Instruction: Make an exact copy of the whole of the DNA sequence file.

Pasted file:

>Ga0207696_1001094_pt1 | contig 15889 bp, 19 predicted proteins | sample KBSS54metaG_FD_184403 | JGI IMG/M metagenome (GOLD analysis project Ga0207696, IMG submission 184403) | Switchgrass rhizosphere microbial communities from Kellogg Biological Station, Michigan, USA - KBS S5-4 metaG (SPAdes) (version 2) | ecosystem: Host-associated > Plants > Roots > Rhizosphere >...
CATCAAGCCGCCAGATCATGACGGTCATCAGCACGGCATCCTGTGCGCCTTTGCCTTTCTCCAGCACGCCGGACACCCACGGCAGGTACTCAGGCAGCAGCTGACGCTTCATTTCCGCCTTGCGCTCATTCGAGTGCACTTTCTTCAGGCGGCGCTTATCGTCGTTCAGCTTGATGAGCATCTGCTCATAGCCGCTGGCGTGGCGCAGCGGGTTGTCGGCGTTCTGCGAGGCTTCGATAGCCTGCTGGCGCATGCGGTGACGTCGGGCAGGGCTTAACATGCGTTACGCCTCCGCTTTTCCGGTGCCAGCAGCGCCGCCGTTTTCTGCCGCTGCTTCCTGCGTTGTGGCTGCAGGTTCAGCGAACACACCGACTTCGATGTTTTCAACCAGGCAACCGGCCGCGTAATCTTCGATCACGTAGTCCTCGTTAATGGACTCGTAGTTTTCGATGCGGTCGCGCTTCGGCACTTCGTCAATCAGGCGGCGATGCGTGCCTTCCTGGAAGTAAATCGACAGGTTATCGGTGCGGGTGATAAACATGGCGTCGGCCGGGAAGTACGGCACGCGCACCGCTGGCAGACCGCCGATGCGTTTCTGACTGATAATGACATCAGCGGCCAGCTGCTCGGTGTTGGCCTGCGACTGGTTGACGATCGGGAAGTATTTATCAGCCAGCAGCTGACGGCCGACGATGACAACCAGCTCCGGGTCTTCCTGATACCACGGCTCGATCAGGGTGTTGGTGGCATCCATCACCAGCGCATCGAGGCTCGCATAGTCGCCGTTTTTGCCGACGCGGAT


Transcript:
>Ga0207696_1001094_pt1 | contig 15889 bp, 19 predicted proteins | sample KBSS54metaG_FD_184403 | JGI IMG/M metagenome (GOLD analysis project Ga0207696, IMG submission 184403) | Switchgrass rhizosphere microbial communities from Kellogg Biological Station, Michigan, USA - KBS S5-4 metaG (SPAdes) (version 2) | ecosystem: Host-associated > Plants > Roots > Rhizosphere >...
CATCAAGCCGCCAGATCATGACGGTCATCAGCACGGCATCCTGTGCGCCTTTGCCTTTCTCCAGCACGCCGGACACCCACGGCAGGTACTCAGGCAGCAGCTGACGCTTCATTTCCGCCTTGCGCTCATTCGAGTGCACTTTCTTCAGGCGGCGCTTATCGTCGTTCAGCTTGATGAGCATCTGCTCATAGCCGCTGGCGTGGCGCAGCGGGTTGTCGGCGTTCTGCGAGGCTTCGATAGCCTGCTGGCGCATGCGGTGACGTCGGGCAGGGCTTAACATGCGTTACGCCTCCGCTTTTCCGGTGCCAGCAGCGCCGCCGTTTTCTGCCGCTGCTTCCTGCGTTGTGGCTGCAGGTTCAGCGAACACACCGACTTCGATGTTTTCAACCAGGCAACCGGCCGCGTAATCTTCGATCACGTAGTCCTCGTTAATGGACTCGTAGTTTTCGATGCGGTCGCGCTTCGGCACTTCGTCAATCAGGCGGCGATGCGTGCCTTCCTGGAAGTAAATCGACAGGTTATCGGTGCGGGTGATAAACATGGCGTCGGCCGGGAAGTACGGCACGCGCACCGCTGGCAGACCGCCGATGCGTTTCTGACTGATAATGACATCAGCGGCCAGCTGCTCGGTGTTGGCCTGCGACTGGTTGACGATCGGGAAGTATTTATCAGCCAGCAGCTGACGGCCGACGATGACAACCAGCTCCGGGTCTTCCTGATACCACGGCTCGATCAGGGTGTTGGTGGCATCCATCACCAGCGCATCGAGGCTCGCATAGTCGCCGTTTTTGCCGACGCGGAT